A number of new models are lining up to swell the sector as manufacturers look for growth at home and in emerging markets, James Dallas reports
The number of brands queuing up to enter the pick-up market bears testament to the success of the sector in the UK.
Manufacturers such as Renault, Mercedes-Benz and Fiat have debut products in the pipeline as they move to cover what they obviously consider to be a significant gap in their portfolios.
In the first four months of the year pick-up volumes increased 25% year-on-year to 14,092, according to the SMMT, making it the second fastest growing segment behind the niche 4x4 category.
In 2014 sales were up 15% to 33,823 compared to the previous year’s total, which equated to more than 10% of the market overall.
The biggest-selling pick-up was the Toyota Hilux, climbing 9.5% to 8318 units. This was followed by Mitsubishi’s L200, up 17% to 6488 but the Isuzu D-max registered the most spectacular rise with a leap of almost 40% to 5502.
Isuzu says it is now attracting interest in the D-max from larger fleets as well as from its traditional heartlands of farming, forestry and owner-drivers.
A spokesman told What van? “A couple of big fleet deals are coming up, it hasn’t been our strongest suit but we are now gaining traction. We are getting three figure fleet deals with public sector bodies. ”
Isuzu has introduced a new edition of its Blade trim pick-up and made it a permanent member of the D-max portfolio after the first run of 400 special editions sold out.
Based on the premium Utah specification the Blade is priced £25,999, excluding VAT. The same 163hp 2.5-litre twin-turbo unit that powers the rest of the range is used in the Blade.
The Ford Ranger, with a healthy volume increase of 27% to 5462, and the Nissan Navara, which remained more or less on a par with 2013 on 4533, completed the top five best-seller list.
The Navara undoubtedly suffered from being the senior member of the sector, having undergone little change since its launch in 2005.
In the near future, however, the Nissan model is set to have a major impact on the make-up of the pick-up market.
The brand is to launch a new Navara in the UK later this year based on the model introduced in Thailand in June 2014. European specifications are not yet confirmed but CO2 emissions will be lower than in the Far East versions, Nissan promises, and the 300hp V6 diesel unit in the current range will be dropped. The current 2.5 diesel could also be replaced by the 2.3-litre engine used in the Nissan NV 400 and Renault Master.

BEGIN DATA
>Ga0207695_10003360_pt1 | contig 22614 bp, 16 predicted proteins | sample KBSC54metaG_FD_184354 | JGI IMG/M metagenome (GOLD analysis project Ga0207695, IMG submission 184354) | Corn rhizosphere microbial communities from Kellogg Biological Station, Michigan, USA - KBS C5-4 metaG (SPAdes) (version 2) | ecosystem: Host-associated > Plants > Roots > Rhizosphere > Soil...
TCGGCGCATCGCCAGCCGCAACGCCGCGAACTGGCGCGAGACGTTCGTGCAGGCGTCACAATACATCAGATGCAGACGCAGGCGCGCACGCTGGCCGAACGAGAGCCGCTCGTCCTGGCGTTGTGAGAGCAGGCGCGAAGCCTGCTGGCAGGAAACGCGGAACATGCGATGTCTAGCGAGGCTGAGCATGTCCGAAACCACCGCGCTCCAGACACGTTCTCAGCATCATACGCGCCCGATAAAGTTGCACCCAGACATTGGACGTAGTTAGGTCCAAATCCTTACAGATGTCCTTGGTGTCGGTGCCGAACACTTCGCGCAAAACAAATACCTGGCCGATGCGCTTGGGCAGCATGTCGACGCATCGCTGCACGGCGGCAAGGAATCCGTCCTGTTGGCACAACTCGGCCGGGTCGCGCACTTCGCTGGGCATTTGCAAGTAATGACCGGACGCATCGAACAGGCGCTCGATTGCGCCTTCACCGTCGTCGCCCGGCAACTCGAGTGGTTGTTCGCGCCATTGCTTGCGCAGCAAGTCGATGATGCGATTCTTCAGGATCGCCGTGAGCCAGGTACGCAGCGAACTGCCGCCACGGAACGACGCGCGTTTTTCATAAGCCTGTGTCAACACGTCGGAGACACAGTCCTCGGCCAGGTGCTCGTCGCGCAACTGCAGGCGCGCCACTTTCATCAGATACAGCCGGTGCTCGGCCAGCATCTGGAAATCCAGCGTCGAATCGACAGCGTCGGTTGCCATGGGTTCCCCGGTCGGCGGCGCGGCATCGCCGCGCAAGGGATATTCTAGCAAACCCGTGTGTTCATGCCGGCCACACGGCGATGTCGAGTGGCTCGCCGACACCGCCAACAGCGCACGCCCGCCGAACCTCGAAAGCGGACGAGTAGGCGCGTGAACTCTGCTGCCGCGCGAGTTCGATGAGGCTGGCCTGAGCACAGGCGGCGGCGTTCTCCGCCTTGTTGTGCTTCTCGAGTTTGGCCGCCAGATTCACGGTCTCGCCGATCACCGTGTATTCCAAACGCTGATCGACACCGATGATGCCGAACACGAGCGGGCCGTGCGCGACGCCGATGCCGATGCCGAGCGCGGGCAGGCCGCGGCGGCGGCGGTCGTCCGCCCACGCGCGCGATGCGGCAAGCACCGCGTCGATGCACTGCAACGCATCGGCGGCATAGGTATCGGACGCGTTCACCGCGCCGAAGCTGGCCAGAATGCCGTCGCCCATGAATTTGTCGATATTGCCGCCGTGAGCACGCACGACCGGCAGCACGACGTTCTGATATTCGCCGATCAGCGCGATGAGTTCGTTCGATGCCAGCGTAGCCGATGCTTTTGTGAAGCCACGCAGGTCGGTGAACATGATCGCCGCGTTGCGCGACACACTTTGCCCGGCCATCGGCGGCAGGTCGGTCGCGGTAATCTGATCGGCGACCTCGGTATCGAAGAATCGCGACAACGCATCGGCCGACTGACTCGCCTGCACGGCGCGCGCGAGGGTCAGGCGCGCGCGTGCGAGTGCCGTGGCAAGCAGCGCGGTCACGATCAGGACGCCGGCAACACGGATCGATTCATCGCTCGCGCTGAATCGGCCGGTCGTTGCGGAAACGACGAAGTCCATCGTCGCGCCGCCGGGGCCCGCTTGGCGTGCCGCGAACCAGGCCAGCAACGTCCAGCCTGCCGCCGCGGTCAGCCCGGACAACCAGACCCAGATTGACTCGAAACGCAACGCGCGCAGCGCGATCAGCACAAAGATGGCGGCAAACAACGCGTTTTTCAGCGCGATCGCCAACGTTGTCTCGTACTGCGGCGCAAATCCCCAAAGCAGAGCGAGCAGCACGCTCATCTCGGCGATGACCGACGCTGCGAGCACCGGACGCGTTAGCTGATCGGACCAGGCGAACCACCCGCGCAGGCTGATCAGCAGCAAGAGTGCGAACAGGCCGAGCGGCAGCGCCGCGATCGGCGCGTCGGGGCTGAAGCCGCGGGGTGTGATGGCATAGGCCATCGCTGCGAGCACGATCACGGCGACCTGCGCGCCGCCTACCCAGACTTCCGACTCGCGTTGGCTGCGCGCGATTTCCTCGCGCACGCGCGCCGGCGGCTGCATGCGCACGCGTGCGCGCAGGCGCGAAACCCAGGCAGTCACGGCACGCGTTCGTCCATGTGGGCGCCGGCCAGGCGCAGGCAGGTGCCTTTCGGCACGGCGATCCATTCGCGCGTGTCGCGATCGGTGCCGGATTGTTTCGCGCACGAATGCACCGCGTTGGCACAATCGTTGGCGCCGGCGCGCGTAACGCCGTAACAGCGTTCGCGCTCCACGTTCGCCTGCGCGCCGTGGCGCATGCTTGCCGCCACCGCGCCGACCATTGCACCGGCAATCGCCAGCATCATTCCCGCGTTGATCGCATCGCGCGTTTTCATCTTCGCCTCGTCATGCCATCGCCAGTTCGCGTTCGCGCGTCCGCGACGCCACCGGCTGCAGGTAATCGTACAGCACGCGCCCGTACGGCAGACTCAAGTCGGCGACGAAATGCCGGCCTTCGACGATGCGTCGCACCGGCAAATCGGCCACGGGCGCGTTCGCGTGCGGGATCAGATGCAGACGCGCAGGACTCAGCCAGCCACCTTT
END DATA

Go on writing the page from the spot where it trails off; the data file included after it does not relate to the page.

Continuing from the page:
Both Renault and Mercedes are to base their first pick-ups on the new Navara as part of a five-year deal between the Renault-Nissan Alliance and the prestige German manufacturer. Mercedes says its truck will go on sale before 2020 and the Renault version could break cover in 2017, although this is not yet confirmed. European production for the three models will be based at Nissan’s plant in Barcelona.
Dr. Dieter Zetsche, chairman of the Board of Management of Daimler AG and head of Mercedes-Benz Cars, says: “Thanks to our well-established partnership with the Renault-Nissan Alliance, we are able to drastically reduce the time and cost to enter this key segment.”
Renault and Mercedes have their sights set on exploiting the opportunity for growth in Latin America. The same is true for Fiat Professional, which is to link up with Mitsubishi to launch a pick-up based on the same platform as the next generation L200. It is likely to emerge in 2016 with the 2.4-litre turbo-diesel drivetrain that will power the Mitsubishi model to market in the third quarter of this year. This engine features in the Triton pick-up Mitsubishi revealed in Thailand last year.
Ford’s revised Ranger will also hit showrooms later this year but we’ll have to wait for at least 12 months for more news of the next Toyota Hilux. The current version is nine years old and was last refreshed in 2011.
Second hand scene
Most pick-ups passing through the auction halls are well-specified double-cab models that return Guide prices if in good condition, according to George Alexander, chief editor, commercial vehicles, Glass’s Guide.
Single-cab workhorses are much thinner on the ground, so tidy examples attract plenty of interest, Alexander says.
For late-plate double cabs, he says automatic transmission is preferred but for older models manual gearboxes are considered the wiser choice.
Alexander says Ford Rangers are much in demand as are VW Amaroks, Toyota Hiluxs and Isuzu D-max 4x4s due to their rarity. However, the high numbers of Mitsubishi L200 and Nissan Navara models to be seen means their RVs suffer.